By Melissa Ford
Setting limits would be easy if, after you laid out the rule or established the boundary, your child would thank you instead of pitching a fit!
Imagine inviting your son to clean up his room. In a pleasing, good-natured manner he replies, "Sure, Mom. And while I'm at it, can I vacuum and dust your room, too?" Or you query your daughter about the completion of her homework. With great enthusiasm she responds, "I've finished every assignment for the next three weeks!"
We can fantasize, but the reality is most parents find setting limits a challenge, especially the "follow-through" part.
We've all established limits and before the words escape our mouths - our little ones (or big ones) are whining, complaining, crying, pestering and generally, making life miserable for everyone. Feeling your resolve crumble in the face this maelstrom of unhappiness, it's moments like these where it seems easier to give in, keeping the peace, rather than standing by your limits.
Every parent has set limits and caved in
Whenever I've wavered on a boundary, eventually backing down in attempts to stop the onslaught of discomfort, I knew it was only a temporary fix. Taming that three-headed beast of unhappiness (whining, crying, and relentless nagging) was short-lived, because it was only a matter of time until something else would require my limit setting skills.
The choice was always there: Do I stand by or give in?
If you make the decision to stand by your rule, it helps to commit in two ways:
(1) Decide ahead of time that you are willing to follow through (i.e., take action) and enforce the boundary regardless of your child's unhappy responses, and (2) most importantly, get clear about the real value behind your limit.
I once heard a wise woman say, "There are 15 different ways to do something right!"
I'd like to add, there are 15 different ways to "follow through and take action," depending upon your style as a parent and your child's personality. Do you negotiate an agreement or buy-in? Take time prior to setting the limit to explain your rationale? Withhold something your child values if s/he fails to adhere to your limit?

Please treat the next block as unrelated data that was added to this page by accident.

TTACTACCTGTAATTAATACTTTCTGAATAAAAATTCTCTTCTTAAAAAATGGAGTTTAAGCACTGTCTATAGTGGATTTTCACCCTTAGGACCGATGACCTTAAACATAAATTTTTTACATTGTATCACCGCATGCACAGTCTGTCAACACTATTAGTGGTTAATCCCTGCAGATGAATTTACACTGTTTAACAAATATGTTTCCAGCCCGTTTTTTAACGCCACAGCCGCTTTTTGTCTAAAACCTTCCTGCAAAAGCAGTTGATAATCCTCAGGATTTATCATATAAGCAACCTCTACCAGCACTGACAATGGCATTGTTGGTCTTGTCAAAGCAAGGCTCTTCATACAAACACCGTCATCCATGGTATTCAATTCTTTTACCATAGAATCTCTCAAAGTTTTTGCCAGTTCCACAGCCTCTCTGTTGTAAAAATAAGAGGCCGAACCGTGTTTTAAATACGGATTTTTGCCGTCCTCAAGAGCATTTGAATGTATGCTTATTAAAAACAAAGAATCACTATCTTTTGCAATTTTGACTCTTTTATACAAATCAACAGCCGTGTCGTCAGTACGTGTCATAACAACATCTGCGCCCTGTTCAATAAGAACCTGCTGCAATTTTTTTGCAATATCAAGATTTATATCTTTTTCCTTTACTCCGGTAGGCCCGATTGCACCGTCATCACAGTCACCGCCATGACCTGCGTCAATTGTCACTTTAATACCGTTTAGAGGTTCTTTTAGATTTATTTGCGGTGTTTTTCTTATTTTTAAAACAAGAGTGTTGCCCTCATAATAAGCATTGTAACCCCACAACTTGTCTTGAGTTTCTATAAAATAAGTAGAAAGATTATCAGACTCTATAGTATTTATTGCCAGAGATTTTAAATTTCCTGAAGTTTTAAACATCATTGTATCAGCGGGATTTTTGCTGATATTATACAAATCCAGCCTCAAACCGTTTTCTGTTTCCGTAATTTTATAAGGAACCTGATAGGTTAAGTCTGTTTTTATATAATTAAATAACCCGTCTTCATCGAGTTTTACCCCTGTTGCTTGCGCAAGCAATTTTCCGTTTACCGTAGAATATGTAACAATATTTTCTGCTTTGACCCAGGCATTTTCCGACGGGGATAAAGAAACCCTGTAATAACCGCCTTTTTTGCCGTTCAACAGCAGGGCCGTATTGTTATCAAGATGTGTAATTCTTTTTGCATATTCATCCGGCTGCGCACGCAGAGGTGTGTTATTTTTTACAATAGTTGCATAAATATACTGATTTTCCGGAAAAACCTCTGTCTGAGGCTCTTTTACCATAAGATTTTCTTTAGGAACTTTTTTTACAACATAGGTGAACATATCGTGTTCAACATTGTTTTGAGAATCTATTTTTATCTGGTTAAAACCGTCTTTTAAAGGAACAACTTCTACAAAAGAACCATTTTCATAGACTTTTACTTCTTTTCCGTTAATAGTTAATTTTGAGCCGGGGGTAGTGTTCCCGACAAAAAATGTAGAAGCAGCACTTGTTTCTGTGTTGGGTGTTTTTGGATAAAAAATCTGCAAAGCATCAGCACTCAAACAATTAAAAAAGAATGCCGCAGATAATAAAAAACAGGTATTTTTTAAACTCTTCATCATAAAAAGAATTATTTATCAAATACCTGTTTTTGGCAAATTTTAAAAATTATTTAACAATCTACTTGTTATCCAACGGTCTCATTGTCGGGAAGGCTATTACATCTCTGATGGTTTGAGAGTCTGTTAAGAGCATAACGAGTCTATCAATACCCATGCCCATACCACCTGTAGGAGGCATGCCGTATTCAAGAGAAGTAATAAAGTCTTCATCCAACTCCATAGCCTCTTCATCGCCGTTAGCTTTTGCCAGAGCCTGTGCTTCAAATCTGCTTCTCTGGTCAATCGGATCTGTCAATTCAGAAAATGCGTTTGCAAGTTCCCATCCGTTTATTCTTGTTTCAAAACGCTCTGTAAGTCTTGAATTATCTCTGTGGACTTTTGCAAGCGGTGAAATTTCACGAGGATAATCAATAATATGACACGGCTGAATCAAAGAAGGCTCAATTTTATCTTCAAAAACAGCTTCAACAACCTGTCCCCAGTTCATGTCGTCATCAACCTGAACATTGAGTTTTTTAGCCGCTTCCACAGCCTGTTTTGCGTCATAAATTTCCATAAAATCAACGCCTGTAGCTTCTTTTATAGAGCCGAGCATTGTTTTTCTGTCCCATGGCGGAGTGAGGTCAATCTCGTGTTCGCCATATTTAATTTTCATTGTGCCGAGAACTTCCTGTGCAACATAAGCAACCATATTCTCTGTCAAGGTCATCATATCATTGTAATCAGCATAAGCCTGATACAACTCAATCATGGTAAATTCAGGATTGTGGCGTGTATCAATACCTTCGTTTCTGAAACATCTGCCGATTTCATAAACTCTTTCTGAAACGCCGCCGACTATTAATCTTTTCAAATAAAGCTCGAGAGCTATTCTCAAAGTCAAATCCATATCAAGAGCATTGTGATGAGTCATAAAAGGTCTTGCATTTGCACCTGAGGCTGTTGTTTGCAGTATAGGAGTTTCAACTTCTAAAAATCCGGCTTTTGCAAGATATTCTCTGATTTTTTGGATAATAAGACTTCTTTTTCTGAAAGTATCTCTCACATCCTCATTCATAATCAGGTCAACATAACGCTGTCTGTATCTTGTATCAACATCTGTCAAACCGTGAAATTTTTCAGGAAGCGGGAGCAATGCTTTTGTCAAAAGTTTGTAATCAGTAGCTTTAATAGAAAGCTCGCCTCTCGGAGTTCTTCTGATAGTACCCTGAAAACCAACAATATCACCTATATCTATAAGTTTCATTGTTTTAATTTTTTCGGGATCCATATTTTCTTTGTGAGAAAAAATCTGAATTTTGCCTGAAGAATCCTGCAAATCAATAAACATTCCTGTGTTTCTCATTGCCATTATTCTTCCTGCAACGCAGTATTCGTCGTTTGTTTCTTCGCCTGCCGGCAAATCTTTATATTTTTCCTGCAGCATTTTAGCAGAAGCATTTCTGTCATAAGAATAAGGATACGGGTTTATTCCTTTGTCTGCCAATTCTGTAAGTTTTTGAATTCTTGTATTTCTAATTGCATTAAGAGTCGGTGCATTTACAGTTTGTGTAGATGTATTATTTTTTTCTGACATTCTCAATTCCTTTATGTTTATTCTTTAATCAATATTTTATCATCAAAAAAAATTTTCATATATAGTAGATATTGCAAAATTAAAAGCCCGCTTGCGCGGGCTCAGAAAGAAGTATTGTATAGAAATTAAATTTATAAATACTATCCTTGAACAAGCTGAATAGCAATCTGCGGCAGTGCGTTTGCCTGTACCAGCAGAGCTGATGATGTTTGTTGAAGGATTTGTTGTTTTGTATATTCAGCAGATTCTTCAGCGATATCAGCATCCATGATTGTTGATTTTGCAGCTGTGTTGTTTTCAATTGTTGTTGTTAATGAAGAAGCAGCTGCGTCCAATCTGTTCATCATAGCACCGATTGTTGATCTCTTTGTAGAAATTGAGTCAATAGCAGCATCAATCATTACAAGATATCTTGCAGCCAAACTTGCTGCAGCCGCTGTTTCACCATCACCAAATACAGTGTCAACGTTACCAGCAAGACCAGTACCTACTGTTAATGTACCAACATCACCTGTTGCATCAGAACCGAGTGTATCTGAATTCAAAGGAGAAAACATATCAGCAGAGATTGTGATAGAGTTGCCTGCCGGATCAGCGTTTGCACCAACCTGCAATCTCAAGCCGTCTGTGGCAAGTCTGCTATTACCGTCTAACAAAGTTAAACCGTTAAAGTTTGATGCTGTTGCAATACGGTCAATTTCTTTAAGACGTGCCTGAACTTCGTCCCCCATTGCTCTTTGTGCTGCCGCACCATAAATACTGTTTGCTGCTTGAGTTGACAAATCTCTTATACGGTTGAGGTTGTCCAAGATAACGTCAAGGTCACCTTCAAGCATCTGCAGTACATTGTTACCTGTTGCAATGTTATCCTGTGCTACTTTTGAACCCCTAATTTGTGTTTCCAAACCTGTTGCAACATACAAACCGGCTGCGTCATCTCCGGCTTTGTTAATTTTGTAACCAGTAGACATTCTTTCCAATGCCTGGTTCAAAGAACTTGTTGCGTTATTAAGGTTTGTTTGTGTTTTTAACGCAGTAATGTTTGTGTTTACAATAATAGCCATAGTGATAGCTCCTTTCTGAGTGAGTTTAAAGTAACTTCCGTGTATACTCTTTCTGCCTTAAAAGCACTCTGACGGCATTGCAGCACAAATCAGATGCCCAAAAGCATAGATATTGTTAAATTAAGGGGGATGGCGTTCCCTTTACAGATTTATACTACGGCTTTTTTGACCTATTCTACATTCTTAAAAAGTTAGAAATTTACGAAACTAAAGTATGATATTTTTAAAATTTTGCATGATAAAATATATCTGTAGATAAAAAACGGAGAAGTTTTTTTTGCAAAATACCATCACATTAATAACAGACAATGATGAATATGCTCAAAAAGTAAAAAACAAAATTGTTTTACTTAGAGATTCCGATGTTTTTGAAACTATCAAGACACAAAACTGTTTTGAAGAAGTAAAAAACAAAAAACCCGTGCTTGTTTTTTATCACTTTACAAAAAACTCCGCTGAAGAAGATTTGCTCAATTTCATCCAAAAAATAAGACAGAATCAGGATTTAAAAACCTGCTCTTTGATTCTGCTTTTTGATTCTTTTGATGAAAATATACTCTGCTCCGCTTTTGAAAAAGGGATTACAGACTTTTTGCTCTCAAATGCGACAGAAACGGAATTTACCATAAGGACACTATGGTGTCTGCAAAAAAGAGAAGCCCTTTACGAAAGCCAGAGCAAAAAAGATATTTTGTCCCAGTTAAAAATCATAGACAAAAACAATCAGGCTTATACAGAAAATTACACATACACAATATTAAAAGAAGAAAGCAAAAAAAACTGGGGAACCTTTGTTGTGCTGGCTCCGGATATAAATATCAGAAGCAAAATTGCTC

Whatever your approach, you have to be willing to stay the course, otherwise your child knows that "you're all talk and no action!" So how do you walk the walk?
There's a secret: behind every limit is a real value.
Once you uncover the real value behind a limit - enforcing your rule and staying comfortable gets easier. Why? Because you shift your focus from why you shouldn't set the limit to why it benefits you and your child if you do.
Here's how it works: Let's say you want your child in bed by 8 p.m. Teeth brushed, books read, lights out, all tucked in!
Before you establish this new bedtime rule (especially if you feel shaky about enforcing it), write down all the reasons your child will benefit if you set this limit and follow through. Consider what s/he will learn when you establish the rule and comfortably follow through. What messages might you send to your child? Write down as many reasons as you can such as:
- She'll be well-rested tomorrow.
- Getting enough sleep is important for a growing child.
- We'll get along better instead of battling over bedtime.
- Kids with structure feel more secure and happier.
Now, list all the reasons you will benefit by setting this limit and following through. How does this boundary help you? Does it make your life easier? Is there something you'll learn by following through? Write down as many reasons as you can such as :
- I'll have time at night for myself after my child goes to sleep.
- I'll learn how to face confrontation and stay comfortable.
- I'll be teaching my daughter how to follow rules.
- My daughter will learn whining and crying doesn't help her get what she wants.
Review all your reasons and identify the one that stands out as the biggest benefit, whether it's for you or your child. You've just identified the REAL VALUE behind your limit.
For some children adhering to boundaries isn't a problem; for other kids, they will give you a run for your money. Being clear about the real value, allows you to feel comfortable and sure as you set your limits and follow through. Establishing boundaries is a caring and loving act of kindness because rules provide structure, teach lessons, and instill values so kids feel secure, loved, and supported.
Give your child the gift of standing by your values rather than giving in to his/her unhappiness.
Answer Book 2016
To view the full print edition of the Wednesday Journal 2016 Answer Book, please click here.
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